Richard Miller was convicted of espionage in 1991 and sentenced to 20 years. Miller was released after 13 years. Miller was alleged to have provided classified documents, including an FBI counterintelligence manual.
Andrew Daulton Lee delivered classified documents detailing how to decrypt secure U.S. government message traffic and detailed specifications of the latest U.S. spy satellites to Russia. Lee would often also use these trips as an opportunity to engage in drug deals when not working on espionage. Lee would sell the same intelligence reports to China. In 1976 Lee was sentenced to life in prison and was released on parole in 1998, after 22 years. Lee’s heavy sentence for the same offense was likely due to his prior criminal record and admitted drug trafficking.
Aldrich Ames was similarly sentenced to life in prison — but his spying led to the death of at least 10 Soviet intelligence officers. John Walker Lindh, an American who joined the Taliban fighters in Afghanistan, received a 20-year sentence.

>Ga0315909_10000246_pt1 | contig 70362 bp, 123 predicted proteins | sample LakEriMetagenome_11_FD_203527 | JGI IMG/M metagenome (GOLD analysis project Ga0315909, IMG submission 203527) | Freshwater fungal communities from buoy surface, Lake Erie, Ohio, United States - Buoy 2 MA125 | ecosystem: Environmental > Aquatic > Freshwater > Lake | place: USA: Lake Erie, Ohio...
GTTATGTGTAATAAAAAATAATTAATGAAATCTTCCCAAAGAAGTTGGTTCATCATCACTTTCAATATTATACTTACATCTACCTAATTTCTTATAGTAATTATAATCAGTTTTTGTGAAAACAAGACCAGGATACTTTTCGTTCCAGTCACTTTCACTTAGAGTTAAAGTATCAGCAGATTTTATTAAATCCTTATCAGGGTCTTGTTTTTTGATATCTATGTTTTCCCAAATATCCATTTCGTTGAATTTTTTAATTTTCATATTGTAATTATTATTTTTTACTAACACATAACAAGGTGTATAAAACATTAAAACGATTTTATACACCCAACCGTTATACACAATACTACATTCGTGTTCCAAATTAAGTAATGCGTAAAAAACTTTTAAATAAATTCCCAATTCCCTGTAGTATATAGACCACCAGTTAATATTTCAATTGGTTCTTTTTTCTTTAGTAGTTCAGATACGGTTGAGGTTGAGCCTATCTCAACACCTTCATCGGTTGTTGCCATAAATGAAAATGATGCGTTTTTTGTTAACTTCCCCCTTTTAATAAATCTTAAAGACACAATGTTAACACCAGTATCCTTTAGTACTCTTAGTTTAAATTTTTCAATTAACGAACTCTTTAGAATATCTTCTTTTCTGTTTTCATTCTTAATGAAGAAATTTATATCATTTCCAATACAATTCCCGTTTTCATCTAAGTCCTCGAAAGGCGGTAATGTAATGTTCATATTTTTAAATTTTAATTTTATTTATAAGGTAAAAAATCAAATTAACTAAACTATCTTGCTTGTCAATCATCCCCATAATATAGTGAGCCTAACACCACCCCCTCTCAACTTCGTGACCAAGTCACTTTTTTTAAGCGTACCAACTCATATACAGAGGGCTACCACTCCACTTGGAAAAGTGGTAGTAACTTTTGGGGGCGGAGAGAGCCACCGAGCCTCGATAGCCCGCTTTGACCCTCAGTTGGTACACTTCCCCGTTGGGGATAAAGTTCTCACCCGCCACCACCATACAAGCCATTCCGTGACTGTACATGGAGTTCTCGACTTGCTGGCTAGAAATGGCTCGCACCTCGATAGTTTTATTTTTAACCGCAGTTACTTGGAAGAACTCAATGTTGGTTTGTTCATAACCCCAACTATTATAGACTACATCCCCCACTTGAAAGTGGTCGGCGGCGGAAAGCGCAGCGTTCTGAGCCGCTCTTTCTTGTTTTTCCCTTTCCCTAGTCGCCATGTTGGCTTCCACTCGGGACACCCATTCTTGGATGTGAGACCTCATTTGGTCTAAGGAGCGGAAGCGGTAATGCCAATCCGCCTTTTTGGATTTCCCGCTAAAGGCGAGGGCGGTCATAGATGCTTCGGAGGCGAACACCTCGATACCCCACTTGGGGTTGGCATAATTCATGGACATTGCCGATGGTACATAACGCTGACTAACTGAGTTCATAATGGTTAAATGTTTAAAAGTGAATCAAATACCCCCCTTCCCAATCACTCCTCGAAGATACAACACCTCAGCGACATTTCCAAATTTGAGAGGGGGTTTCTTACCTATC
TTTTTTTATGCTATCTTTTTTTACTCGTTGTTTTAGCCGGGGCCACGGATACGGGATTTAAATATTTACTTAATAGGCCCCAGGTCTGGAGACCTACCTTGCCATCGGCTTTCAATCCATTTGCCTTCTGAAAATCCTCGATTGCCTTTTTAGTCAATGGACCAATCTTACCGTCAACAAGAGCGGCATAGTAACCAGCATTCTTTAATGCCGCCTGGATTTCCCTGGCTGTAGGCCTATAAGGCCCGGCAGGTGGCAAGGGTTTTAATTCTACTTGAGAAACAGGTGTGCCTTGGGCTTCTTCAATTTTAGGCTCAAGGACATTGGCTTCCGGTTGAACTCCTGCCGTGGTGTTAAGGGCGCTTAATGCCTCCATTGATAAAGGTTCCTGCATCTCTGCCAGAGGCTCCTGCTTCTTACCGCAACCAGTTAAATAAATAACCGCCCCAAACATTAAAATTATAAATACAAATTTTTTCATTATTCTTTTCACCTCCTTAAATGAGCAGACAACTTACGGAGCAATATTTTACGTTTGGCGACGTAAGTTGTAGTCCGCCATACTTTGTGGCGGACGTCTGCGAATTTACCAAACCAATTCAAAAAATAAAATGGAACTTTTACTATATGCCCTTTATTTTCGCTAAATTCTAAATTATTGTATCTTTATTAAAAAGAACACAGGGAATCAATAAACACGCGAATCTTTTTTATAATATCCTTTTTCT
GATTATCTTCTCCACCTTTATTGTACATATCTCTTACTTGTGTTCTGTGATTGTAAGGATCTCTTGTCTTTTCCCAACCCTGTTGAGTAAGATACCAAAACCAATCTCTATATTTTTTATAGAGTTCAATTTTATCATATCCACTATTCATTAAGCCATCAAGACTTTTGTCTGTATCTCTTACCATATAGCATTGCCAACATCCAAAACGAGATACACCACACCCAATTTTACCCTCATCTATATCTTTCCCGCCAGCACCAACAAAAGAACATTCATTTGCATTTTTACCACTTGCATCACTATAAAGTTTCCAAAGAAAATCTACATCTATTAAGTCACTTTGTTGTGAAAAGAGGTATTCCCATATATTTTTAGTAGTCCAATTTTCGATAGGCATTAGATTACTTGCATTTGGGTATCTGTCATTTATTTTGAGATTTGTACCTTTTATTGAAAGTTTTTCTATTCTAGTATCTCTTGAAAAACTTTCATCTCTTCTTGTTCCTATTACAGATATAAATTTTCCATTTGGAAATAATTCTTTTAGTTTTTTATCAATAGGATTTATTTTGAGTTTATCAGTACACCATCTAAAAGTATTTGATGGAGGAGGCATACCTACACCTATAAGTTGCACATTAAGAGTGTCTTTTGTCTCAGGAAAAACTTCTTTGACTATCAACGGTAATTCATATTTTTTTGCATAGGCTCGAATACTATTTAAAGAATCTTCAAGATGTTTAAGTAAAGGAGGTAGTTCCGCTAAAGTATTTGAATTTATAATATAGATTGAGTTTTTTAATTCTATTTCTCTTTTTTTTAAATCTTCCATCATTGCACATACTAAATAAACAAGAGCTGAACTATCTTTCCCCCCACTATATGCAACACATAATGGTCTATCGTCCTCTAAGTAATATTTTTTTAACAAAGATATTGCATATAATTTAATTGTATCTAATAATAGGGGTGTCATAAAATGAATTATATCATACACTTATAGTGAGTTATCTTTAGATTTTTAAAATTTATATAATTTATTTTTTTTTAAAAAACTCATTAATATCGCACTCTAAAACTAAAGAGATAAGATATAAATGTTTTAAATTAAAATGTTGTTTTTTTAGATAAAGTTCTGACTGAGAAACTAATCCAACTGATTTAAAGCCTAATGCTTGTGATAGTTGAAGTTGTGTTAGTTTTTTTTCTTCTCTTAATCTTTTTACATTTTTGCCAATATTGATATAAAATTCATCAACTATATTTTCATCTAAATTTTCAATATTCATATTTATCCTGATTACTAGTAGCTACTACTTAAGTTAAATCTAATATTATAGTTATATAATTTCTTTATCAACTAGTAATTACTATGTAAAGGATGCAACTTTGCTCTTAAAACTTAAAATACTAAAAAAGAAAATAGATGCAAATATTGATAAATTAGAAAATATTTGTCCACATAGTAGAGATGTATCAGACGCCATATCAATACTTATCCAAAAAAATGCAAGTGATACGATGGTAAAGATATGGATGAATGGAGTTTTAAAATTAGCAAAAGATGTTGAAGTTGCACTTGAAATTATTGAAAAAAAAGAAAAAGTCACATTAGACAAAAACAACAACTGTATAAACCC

Pollard reportedly offered material to other American allies: South Africa, Argentina, Taiwan and Pakistan. He spied for an ally, not an enemy. (This does not excuse criminal conduct, but it does seem a mitigating factor, certainly so far down the road.)
The U.S. intelligence community has not forgotten or forgiven Pollard for his actions. Any move to release him will surely spark a furious internal reaction.